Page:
Acute Kidney Injury

Learn More About Acute Renal Failure

Blood Tests Image
Blood Tests Can Determine If the Kidneys Have Been Damaged. Image: © Nicholas Everleigh/Getty Images

An acute kidney injury (AKI) occurs when the kidneys show a dramatic and rapid decrease in the amount of work they are able to do.  Previously called acute renal failure, or ARF, this type of injury can be temporary or a sign of a larger problem.

The kidneys are sensitive organs, and are impacted by blood pressure, medications, overall health, medications, an individual’s diet, and even by the amount of water they drink.

 

Diagnosis of Acute Kidney Injury

There is strict criteria for the diagnosis of acute kidney injuries.  For an accurate diagnosis of acute kidney injury the patient must experience one of the following three things in the course of 48 hours:

  • Serum creatinine (a blood test that looks at kidney function) must rise by .3 mg/dl
  • Serum creatinine must rise by 50% or more from normal levels
  • Urine output must fall to .5 milliliters per kilogram of body weight per hour for more than 6 hours.  (A man who weighs 100 kilograms would have less than 300 milliliters of urine output in six hours).

If one of these three conditions are met, the patient can be diagnosed with an acute kidney injury.

Types of Acute Kidney Injury

There are many different ways the kidney can be injured.  The three main types of problems that cause a problem in the kidneys are categorized in the following ways:

Prerenal: The problem is “pre” kidney, meaning the problem starts before blood reaches the kidney.

  This could be low blood pressure, such as individuals experience when their heart is not working efficiently, or when they are severely dehydrated.  In this case, the kidneys themselves are not the main problem, they are being affected by a problem that is decreasing blood pressure, which make it hard for the kidneys to filter the blood.

 

A patient who is in septic shock, which is a severe infection that dramatically decreases blood pressure, may experience an acute kidney injury when the blood pressure is so low that the kidneys cannot work efficiently.

Intrinsic:  The kidneys themselves have been harmed. They have been damaged by a toxin (which could be a prescribed medication), a lack of oxygen in the bloodstream, or are inflamed.  Infection in the kidneys could cause this type of damage, as could any number of kidney diseases.  A very large kidney stone can also cause intrinsic damage to the kidney.

Postrenal: These types of problems are caused by an issue “after” the kidney, meaning that something in the urinary tract is the issue.  This could be an issue with the ureters, which are the tubes that carry urine to the bladder, the bladder itself, or the urethra, which is the tube that carries urine from the bladder out of the body.  

Imagine a large kidney stone has moved into the bladder and lodged in the urethra.  It is large enough that urine cannot pass through the urethra, and urine begins to back up into the bladder.

  The patient doesn’t seek treatment for this new and unexplained abdominal pain, and the bladder becomes so full that urine starts backing up into the kidneys. The kidneys continue to try to make urine, but this just causes more pressure to build. This pressure, and the backward flow of urine, causes an injury to the kidney.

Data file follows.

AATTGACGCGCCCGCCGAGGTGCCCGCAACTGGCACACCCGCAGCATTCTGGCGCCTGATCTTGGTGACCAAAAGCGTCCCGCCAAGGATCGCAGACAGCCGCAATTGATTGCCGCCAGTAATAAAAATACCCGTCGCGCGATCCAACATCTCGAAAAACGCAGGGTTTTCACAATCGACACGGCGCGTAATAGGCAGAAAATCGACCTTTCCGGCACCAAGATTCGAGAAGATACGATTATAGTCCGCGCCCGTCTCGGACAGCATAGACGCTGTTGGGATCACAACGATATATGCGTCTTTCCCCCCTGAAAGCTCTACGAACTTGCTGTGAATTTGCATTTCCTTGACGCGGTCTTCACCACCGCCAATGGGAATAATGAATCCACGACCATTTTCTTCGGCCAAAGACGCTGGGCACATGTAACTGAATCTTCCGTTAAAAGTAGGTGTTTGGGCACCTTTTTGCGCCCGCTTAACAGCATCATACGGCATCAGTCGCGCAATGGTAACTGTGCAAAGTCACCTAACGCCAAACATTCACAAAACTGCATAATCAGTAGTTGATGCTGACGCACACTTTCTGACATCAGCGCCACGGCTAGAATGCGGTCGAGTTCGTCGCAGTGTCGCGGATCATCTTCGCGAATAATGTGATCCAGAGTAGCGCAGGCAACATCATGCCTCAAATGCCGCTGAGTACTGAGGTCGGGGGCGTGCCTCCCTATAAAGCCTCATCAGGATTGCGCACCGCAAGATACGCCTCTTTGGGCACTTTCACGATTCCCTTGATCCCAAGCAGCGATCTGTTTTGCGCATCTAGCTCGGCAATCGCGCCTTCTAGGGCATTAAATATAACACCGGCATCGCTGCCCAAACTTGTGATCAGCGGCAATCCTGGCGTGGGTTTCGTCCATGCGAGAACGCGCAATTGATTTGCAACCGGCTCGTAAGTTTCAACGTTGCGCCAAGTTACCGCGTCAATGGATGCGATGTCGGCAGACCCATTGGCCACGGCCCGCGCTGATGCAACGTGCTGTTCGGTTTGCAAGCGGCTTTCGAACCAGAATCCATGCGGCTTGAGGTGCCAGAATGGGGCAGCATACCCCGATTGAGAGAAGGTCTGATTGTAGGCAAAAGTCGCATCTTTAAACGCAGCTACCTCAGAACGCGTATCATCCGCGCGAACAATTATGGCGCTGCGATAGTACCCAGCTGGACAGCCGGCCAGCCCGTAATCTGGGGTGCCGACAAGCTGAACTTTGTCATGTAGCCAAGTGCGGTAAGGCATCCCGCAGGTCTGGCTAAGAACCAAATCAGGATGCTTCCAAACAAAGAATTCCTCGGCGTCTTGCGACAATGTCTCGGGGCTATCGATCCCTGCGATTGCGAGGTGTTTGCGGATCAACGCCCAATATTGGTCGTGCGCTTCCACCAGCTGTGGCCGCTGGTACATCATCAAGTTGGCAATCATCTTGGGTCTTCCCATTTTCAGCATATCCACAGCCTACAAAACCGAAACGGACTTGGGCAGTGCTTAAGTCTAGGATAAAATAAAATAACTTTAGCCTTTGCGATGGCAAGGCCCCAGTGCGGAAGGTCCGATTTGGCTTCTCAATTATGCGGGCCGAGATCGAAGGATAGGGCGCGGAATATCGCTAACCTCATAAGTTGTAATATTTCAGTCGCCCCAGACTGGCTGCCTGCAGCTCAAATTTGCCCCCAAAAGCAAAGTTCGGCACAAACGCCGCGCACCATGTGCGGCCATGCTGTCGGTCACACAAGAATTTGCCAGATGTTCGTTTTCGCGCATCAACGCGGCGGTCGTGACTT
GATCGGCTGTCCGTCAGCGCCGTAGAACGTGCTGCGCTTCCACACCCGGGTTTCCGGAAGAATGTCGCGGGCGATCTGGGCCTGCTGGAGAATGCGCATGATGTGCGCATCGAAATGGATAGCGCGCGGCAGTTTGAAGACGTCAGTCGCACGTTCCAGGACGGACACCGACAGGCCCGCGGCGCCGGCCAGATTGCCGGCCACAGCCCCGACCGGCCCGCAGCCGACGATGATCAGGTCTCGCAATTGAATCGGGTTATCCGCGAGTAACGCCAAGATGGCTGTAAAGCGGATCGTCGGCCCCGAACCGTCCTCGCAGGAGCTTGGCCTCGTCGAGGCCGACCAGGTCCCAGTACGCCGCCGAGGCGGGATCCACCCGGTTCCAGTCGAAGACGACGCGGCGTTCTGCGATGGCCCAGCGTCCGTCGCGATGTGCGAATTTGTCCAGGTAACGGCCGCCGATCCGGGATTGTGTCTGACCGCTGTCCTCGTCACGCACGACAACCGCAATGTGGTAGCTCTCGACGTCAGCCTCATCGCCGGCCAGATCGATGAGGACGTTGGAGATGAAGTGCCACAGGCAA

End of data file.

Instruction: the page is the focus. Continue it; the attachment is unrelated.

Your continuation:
Urine Output and Acute Kidney Injury

An individual with an acute kidney injury may be making ample urine, or very little urine.   A patient can have a significant increase in creatinine level, which indicates an acute kidney injury, but still make a normal level of urine.  Over half of all patients with an acute kidney injury continue to make urine in what appears to be a normal fashion. 

There are three categories of urine output during acute kidney injury:

Oliguric: The patient makes 400 milliliters of urine or less per day.  30 milliliters is approximately one ounce of urine.

Non-oliguric: The patient continues to make an adequate amount of urine, generally more than 400 milliliters per day, but often significantly more depending on health status.  “Normal” output can vary widely among individuals, a child is going to make far less urine than an adult, but, generally speaking, an adult typically makes one to two liters per day.

Anuric: The patient makes less than 100 milliliters of urine per day.

Normal Urine Output

A rule of thumb for urine output: 

for adults: .5 to 1 milliliter per hour per kilogram of body weight 

for infants: 2 milliliters per hour per kilogram of body weight

Urine output in children varies by age and size, but is approximately 1 milliliter per hour per kilogram.

Treatment of Acute Kidney Injury

The treatment of acute kidney injury varies widely depending on the cause of the problem.  For example, a patient who is severely dehydrated after experiencing heat stroke may have an acute kidney injury that resolves when they are given IV fluids and drinking water.  

A kidney function test, a group of blood tests that examines kidney function, can often determine how severe the problem is, what the cause of the problem might be, and follow up tests can show if the kidneys are responding to treatment.

Another patient may have an acute kidney injury due to a reaction to a medication or supplement they took.  For this patient, stopping the medication and ridding the body of the drug as quickly as possible would be the treatment.

Many patients respond well to treatment for acute kidney injury and do not experience long term problems or chronic renal failure.  Identifying the problem, and obtaining treatment as quickly as possible, is the best way to prevent kidney damage that causes a lifetime of kidney issues or requires dialysis treatments.

Source:

Acute Kidney Injury. Medscape.  Accessed January, 2016. http://emedicine.medscape.com/article/243492-overview#a1

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